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Alum's Art Books Depict Fight With Cancer

When Martha Smith Hall ’71 was on the verge of a new career, close to completing her Master’s of Business Administration from Dartmouth’s Tuck School and headed for a high-powered job in advertising, she received her first diagnosis of breast cancer.

It was 1989. Hall was 39.

Remission from the disease followed a litany of treatments and for 10 years she thrived in business, rising to become the director of customer satisfaction at the New York offices of L.L. Bean, the popular Maine catalogue company of outdoor clothing and gear. Then she received her second diagnosis: a recurrence of breast cancer, more widespread this time.

Hall’s life took countless turns in the years following her cancer recurrence. She quit her job and moved back to Maine, her home state. She molded her schedule around a streaming succession of treatments—radiation, chemotherapy, counseling, more prescription drugs than she could organize.


Test Day, by Martha A. Hall, February 1999

And she returned to art, which she’d studied as a Smith undergraduate, not only for pleasure, but therapy. Eventually, she concentrated on creating artist’s books to express her experience in dealing with cancer, and through which she realized emotional release, communication with her loved ones, and the creation of a legacy.

Hall’s books, composed of poems, prose passages, ironic quotes by health professionals and striking images, are intensely moving in their directness and chronicling of a receding life. Her books achieve a rare balance of artistic beauty and poignant meaning.

She continued producing books during the next five years as her health steadily deteriorated and her artistic ability developed substantially.


The Rest of My Life, by Martha A. Hall, November 2000

In 2001, Martin Antonetti, curator of rare books in Smith’s Mortimer Rare Book Room,purchased Hall’s The Rest of My Life, a poetic reflection on the duration of her treatment, artistically crafted in scribbled notes and organized in a box like a Rolodex file. “It has been more than a year since I was diagnosed with a recurrence of breast cancer,” begins the piece. “Friends ask, ‘How much longer?’ There is no answer. I don’t have an answer. The doctors don’t have an answer.”

Hall even made a book about the college’s purchase of that book titled Anxiety (to Martin Antonetti).

“It was clear to me at the time that with these books Martha had embarked upon a project of systematic catharsis,” recalls Antonetti. “She was attempting to make sense of all that was happening to her, to document her collision with the health care profession and at the same time to exorcize some horrible demons.”

Other books address aspects of her life with breast cancer, such as one titled Prescriptions; a piercing work called Voices: Five Doctors Speak; and a particularly moving card catalogue compilation of remembrances of similarly afflicted acquaintances called Ghost Friends.


Voices: Five Doctors Speak, by Martha A. Hall, August 1998

In fall 2003, Antonetti curated an exhibition of Hall’s books in the Mortimer Rare Book Room, which later traveled to Bowdoin and Wellesley colleges and Yale University.

“No one—not even Martha and her family—had seen all her work together before,” says Antonetti. “It was overwhelming. The whole series had a powerful and potentially transformative logic. It was clear to me that we would have to document this and share her insights with a much wider readership.”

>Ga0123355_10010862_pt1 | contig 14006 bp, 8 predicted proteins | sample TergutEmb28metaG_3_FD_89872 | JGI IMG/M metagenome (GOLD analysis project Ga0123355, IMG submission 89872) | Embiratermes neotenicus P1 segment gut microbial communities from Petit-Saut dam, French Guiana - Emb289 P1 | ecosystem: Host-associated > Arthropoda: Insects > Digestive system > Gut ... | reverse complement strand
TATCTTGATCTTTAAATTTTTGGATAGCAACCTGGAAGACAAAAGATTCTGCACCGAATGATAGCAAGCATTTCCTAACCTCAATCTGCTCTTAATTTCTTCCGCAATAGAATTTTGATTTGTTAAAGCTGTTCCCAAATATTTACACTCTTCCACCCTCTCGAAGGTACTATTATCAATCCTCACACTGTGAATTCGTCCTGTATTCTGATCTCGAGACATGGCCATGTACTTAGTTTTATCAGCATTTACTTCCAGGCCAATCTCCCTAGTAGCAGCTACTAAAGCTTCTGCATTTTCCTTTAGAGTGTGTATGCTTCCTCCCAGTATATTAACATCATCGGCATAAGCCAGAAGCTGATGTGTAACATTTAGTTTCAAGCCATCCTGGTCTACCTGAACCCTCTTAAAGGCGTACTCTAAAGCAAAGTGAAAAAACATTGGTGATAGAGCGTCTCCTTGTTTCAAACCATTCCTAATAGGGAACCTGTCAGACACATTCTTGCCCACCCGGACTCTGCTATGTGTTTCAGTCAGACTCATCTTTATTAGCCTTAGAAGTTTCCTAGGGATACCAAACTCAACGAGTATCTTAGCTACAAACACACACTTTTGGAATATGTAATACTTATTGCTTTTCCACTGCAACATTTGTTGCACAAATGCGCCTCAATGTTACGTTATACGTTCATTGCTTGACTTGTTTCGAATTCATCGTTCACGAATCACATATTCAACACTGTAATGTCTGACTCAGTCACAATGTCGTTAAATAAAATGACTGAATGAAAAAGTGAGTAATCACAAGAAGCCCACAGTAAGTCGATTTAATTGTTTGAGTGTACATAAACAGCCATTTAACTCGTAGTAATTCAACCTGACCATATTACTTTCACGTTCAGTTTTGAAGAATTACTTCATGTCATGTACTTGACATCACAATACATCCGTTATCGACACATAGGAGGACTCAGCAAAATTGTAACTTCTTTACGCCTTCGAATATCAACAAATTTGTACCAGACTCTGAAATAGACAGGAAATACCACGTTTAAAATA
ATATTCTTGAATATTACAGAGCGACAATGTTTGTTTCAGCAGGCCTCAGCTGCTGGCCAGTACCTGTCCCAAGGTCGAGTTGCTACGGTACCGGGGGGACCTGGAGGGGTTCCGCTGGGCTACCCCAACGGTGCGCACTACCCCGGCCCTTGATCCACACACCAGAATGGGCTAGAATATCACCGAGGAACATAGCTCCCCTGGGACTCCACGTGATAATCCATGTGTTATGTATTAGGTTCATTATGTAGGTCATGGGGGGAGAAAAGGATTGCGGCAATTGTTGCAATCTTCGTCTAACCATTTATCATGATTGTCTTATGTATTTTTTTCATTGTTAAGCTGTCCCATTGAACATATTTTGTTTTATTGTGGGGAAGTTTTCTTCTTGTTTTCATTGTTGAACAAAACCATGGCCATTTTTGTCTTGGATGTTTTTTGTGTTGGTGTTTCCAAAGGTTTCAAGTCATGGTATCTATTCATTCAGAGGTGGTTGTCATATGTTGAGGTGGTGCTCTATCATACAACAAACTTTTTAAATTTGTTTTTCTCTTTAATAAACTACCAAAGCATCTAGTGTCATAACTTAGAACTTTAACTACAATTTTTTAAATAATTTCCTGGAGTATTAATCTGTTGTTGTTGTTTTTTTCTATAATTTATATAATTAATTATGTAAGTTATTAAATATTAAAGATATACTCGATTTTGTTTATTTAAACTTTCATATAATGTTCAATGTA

A catalogue of that exhibition, Holding In, Holding On: Artist’s Books by Martha A. Hall, displays pictures and the content of Hall’s art books, with a foreword by Letha E. Mills, one of Hall’s physicians, and a statement by Hall.

The catalogue was recently selected as a winner of the 2005 Katharine Kyes Leab & Daniel J. Leab American Book Prices Current Exhibition Award, given for outstanding exhibition catalogues and brochures by the Association of College and Research Libraries, a division of the American Library Association (ALA).

“The committee chose the Smith College entry because of its use of exquisite photographs of each book displayed and the moving texts written by Ms. Hall herself,” wrote Melissa Conway, chair of the ALA awards selection committee of Holding In, Holding On. “As an example of how best to exhibit artist’s books, it is an outstanding production. As a record of one woman’s struggle against a terrifying disease, it is a shining example of how an exhibition catalog can be a powerful work of art in itself.”

In December 2003, only two weeks after a visit to Smith for the well-attended opening of the exhibition of her books, Hall finally succumbed to her 14-year fight with breast cancer. She’s survived by her husband, Allen Hall, and two daughters, Gabrielle Hall ’99, and Danielle Hall, who received a master’s in education at Smith in 2003.

“Martha the person was a victim of a dreadful disease, but Martha the artist was a healer,” says Antonetti. “Martha shows us the catalyzing power of art. In over two decades of curating exhibitions, this has been the most significant, emotionally charged and personally rewarding project.”

Hall’s award-winning exhibition catalog will receive honors during the annual ALA conference on June 26. Antonetti will attend the conference to accept the award.

Meanwhile, through her artistic and insightful books and her award-winning catalog, Martha Hall’s legacy will live on.

Copies of Holding In, Holding On are available for $15 from the Mortimer Rare Book Room. For more information, consult http://www.smith.edu/libraries/libs/rarebook/publications.htm.

 

 
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